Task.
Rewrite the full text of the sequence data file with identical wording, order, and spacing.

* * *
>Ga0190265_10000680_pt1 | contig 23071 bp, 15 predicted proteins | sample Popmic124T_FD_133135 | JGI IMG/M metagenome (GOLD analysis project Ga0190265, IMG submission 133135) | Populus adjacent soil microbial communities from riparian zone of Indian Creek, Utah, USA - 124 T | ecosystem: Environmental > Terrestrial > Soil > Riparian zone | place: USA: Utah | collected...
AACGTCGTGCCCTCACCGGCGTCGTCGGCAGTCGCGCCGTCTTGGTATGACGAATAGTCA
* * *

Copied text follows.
>Ga0190265_10000680_pt1 | contig 23071 bp, 15 predicted proteins | sample Popmic124T_FD_133135 | JGI IMG/M metagenome (GOLD analysis project Ga0190265, IMG submission 133135) | Populus adjacent soil microbial communities from riparian zone of Indian Creek, Utah, USA - 124 T | ecosystem: Environmental > Terrestrial > Soil > Riparian zone | place: USA: Utah | collected...
AACGTCGTGCCCTCACCGGCGTCGTCGGCAGTCGCGCCGTCTTGGTATGACGAATAGTCA